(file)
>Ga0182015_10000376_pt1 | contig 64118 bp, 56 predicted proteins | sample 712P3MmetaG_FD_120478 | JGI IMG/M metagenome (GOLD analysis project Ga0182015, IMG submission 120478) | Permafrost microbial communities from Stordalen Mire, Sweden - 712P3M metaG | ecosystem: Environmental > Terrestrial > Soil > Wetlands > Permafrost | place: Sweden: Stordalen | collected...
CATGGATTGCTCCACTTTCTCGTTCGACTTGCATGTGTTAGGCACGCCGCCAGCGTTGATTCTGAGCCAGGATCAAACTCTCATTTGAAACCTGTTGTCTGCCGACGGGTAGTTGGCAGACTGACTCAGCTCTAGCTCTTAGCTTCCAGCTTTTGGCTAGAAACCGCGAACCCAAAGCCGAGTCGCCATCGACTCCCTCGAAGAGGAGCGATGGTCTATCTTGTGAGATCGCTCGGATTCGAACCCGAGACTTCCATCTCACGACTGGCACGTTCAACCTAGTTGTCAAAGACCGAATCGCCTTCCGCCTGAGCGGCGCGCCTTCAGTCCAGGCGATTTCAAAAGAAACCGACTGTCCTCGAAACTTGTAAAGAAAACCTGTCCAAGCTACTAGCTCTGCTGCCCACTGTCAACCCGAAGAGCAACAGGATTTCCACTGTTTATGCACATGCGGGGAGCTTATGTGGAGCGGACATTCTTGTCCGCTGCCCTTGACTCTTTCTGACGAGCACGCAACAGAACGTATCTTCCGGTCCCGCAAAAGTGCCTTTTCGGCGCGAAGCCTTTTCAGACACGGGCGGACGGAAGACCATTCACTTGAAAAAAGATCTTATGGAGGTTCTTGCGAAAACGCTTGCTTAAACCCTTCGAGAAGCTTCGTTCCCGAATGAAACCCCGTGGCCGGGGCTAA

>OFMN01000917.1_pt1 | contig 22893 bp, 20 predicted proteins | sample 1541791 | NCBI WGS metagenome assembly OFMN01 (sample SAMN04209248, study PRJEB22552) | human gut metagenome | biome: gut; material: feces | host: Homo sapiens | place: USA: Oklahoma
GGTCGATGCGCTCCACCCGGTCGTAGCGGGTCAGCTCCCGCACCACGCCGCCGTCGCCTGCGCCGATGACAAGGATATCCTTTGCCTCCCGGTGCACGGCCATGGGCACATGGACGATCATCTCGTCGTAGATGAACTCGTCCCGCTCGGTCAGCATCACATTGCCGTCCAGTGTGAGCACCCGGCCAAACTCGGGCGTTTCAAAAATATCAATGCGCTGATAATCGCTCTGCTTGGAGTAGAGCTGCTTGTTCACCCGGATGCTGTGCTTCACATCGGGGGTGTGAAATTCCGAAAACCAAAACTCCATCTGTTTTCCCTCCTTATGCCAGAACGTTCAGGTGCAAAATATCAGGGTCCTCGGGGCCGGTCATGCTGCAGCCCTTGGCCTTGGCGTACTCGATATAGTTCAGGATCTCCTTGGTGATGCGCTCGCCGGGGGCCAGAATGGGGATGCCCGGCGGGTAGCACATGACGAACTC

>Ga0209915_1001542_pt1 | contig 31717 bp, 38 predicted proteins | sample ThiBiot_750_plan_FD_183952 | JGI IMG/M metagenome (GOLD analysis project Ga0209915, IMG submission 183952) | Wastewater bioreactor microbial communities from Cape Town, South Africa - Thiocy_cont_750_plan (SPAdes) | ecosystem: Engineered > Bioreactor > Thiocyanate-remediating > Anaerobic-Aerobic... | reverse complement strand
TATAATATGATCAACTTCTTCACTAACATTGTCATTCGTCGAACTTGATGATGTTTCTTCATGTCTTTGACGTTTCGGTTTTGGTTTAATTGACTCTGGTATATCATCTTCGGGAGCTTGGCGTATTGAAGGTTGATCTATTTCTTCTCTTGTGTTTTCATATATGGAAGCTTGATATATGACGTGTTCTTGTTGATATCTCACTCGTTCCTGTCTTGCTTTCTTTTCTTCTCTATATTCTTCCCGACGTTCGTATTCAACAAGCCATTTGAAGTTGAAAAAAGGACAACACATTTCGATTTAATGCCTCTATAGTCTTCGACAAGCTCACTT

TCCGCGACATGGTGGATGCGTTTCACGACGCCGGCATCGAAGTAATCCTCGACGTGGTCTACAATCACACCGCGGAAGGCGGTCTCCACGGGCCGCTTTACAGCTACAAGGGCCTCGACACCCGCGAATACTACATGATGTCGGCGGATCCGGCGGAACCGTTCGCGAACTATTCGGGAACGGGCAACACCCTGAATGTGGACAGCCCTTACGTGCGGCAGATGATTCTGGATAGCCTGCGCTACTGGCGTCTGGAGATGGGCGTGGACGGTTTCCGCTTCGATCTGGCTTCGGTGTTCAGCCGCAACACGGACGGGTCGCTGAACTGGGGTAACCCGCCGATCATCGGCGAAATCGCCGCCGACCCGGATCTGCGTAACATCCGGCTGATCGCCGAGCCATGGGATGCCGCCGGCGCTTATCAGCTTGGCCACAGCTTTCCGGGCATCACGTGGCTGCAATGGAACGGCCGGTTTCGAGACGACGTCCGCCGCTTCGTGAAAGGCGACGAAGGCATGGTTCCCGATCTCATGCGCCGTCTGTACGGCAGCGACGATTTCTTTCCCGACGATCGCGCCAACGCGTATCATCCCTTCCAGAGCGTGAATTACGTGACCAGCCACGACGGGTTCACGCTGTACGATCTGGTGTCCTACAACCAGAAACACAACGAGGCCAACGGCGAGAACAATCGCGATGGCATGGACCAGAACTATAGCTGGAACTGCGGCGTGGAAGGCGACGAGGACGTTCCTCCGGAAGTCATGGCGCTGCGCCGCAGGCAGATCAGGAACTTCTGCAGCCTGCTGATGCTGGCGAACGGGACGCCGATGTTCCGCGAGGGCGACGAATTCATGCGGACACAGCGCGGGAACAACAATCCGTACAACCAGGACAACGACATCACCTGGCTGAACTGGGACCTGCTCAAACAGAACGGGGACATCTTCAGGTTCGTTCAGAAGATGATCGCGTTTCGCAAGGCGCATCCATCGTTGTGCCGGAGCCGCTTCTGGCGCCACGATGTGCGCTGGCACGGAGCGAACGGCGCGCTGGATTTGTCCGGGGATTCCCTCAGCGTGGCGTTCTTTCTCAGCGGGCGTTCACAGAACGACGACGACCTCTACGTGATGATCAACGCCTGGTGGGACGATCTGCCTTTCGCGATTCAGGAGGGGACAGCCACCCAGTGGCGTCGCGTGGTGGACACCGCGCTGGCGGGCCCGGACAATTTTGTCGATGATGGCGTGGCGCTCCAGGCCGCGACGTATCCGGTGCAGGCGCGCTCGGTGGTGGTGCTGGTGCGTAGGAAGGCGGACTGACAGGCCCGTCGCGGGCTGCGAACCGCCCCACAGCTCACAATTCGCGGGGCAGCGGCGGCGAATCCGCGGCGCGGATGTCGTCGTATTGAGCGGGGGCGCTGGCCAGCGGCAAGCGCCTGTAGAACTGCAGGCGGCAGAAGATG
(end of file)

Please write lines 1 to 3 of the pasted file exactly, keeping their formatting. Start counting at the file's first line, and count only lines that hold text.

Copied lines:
>Ga0182015_10000376_pt1 | contig 64118 bp, 56 predicted proteins | sample 712P3MmetaG_FD_120478 | JGI IMG/M metagenome (GOLD analysis project Ga0182015, IMG submission 120478) | Permafrost microbial communities from Stordalen Mire, Sweden - 712P3M metaG | ecosystem: Environmental > Terrestrial > Soil > Wetlands > Permafrost | place: Sweden: Stordalen | collected...
CATGGATTGCTCCACTTTCTCGTTCGACTTGCATGTGTTAGGCACGCCGCCAGCGTTGATTCTGAGCCAGGATCAAACTCTCATTTGAAACCTGTTGTCTGCCGACGGGTAGTTGGCAGACTGACTCAGCTCTAGCTCTTAGCTTCCAGCTTTTGGCTAGAAACCGCGAACCCAAAGCCGAGTCGCCATCGACTCCCTCGAAGAGGAGCGATGGTCTATCTTGTGAGATCGCTCGGATTCGAACCCGAGACTTCCATCTCACGACTGGCACGTTCAACCTAGTTGTCAAAGACCGAATCGCCTTCCGCCTGAGCGGCGCGCCTTCAGTCCAGGCGATTTCAAAAGAAACCGACTGTCCTCGAAACTTGTAAAGAAAACCTGTCCAAGCTACTAGCTCTGCTGCCCACTGTCAACCCGAAGAGCAACAGGATTTCCACTGTTTATGCACATGCGGGGAGCTTATGTGGAGCGGACATTCTTGTCCGCTGCCCTTGACTCTTTCTGACGAGCACGCAACAGAACGTATCTTCCGGTCCCGCAAAAGTGCCTTTTCGGCGCGAAGCCTTTTCAGACACGGGCGGACGGAAGACCATTCACTTGAAAAAAGATCTTATGGAGGTTCTTGCGAAAACGCTTGCTTAAACCCTTCGAGAAGCTTCGTTCCCGAATGAAACCCCGTGGCCGGGGCTAA

>OFMN01000917.1_pt1 | contig 22893 bp, 20 predicted proteins | sample 1541791 | NCBI WGS metagenome assembly OFMN01 (sample SAMN04209248, study PRJEB22552) | human gut metagenome | biome: gut; material: feces | host: Homo sapiens | place: USA: Oklahoma